Munis largely sidestepped a stronger-than-expected unemployment report and mixed Treasuries to perform modestly Friday morning.
"The market's not surprising anybody today," a trader in New York said. "Everyone was concerned about a big number in the report either way: 165,000 or 235,000. We landed in the middle, within earshot of the consensus. But embedded in the numbers is some sort of relative strength on the labor front and the economic news has been trending relatively better the past three or four weeks."
Economic news this week has been positive. The unemployment report followed suit.
The Bureau of Labor Statistics reported Friday that the U.S. November employment picture was stronger than expected. November payrolls posted gains of 203,000 nonfarm jobs, as well as a positive 8,000 net jobs revision for October.
The unemployment rate fell, to 7.0%, or 0.25 point less than October's number before rounding. There appears to have been little residual effect of the federal government shutdown beyond a slight slowdown in federal hiring.
Traders reported light activity in the secondary market. Market participants are keeping their ears trained on next week's expected jump in issuance.
Early industry estimates show a calendar of at least $10 billion slated for next week, which represents the last expected big week of issuance in 2013 before the holidays. Issuers also seek to bring deals to market before the Federal Open Market Committee meeting scheduled on Dec. 17 and 18.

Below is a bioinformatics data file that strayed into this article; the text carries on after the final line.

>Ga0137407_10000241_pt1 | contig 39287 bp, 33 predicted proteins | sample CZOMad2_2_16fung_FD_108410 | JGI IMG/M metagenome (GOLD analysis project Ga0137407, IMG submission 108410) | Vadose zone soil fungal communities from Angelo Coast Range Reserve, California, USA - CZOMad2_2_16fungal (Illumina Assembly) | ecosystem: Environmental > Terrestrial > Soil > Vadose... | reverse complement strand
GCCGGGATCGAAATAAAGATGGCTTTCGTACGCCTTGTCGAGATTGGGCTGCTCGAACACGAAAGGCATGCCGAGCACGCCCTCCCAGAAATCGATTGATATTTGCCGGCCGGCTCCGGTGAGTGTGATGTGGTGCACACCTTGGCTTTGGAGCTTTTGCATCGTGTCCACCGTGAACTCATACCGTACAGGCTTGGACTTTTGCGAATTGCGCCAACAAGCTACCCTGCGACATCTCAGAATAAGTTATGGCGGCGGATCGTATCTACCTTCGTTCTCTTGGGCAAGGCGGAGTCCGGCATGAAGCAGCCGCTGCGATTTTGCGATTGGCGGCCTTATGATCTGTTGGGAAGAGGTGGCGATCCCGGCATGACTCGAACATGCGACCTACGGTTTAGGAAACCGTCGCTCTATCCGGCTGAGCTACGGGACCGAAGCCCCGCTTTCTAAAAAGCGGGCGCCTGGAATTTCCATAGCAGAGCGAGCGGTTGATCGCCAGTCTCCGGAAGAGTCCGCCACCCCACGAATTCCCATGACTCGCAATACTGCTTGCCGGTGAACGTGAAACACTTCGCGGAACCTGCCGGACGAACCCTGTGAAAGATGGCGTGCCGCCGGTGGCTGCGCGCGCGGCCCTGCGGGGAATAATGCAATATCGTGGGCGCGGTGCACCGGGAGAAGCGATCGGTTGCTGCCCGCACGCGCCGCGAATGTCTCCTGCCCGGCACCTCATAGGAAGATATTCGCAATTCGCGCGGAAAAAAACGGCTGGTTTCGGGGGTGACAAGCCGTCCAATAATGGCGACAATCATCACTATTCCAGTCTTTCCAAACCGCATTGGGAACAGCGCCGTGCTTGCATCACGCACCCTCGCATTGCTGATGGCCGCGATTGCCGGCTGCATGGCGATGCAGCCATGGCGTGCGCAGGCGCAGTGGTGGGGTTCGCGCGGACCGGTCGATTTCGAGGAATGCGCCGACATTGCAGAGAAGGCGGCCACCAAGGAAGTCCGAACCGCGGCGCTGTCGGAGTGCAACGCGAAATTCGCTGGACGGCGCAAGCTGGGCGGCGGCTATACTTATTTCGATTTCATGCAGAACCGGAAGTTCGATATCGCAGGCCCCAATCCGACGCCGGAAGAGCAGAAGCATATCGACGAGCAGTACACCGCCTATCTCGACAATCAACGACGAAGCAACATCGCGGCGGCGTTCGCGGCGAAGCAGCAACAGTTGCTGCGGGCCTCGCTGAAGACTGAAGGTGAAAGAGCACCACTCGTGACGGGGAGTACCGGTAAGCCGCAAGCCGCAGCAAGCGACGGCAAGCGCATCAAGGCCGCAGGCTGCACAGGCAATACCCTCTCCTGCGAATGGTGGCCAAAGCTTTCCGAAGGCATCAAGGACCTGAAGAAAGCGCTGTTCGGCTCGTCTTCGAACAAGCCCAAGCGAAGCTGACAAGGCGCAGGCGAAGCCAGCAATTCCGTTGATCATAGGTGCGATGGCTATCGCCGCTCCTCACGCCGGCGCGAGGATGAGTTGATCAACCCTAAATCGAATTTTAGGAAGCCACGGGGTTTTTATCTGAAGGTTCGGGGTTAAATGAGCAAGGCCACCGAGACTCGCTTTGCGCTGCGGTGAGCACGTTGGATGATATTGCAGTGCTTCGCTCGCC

Three issuers weigh in with deals near $1.6 billion. California's Foothill/Eastern Transportation Corridor Agency will bring two deals for more than $2 billion of refunding bonds, the Utility Debt Securitization Authority of New York has two for roughly $2.2 billion of and the New York State Thruway Authority is issuing $1.6 billion.
"You've got that supply standing in the way next week, and you've got a relatively stable Treasury market," the trader said, "so unfortunately, the expectations were possible for a very volatile day, and you didn't get that. Then, the market usually tends to settle in a trading range with not a whole lot going on."
Yields on the Municipal Market Data triple-A scale appear weaker by up to three basis points between six and 16 years on the curve. Bonds maturing past 21 years, though, are lower by a basis point.
The benchmark triple-A 10-year yield on Thursday inched up one basis point to 2.74%. The 30-year increased two basis points to 4.21%. The two-year held at 0.33% for a 15th straight session.
Yields on the Municipal Market Advisors benchmark triple-A scale ended higher through most of the curve, from four years out.
The 10-year ticked up one basis point to 2.77%. The 30-year yield also rose one basis point to 4.42%, while the two-year held at 0.37%.
Treasuries started Friday's session mixed. The benchmark 10-year yield has inched up one basis point to 2.89%, while the 30-year yield has slipped one basis point to 3.91%. The two-year is steady at 0.31%.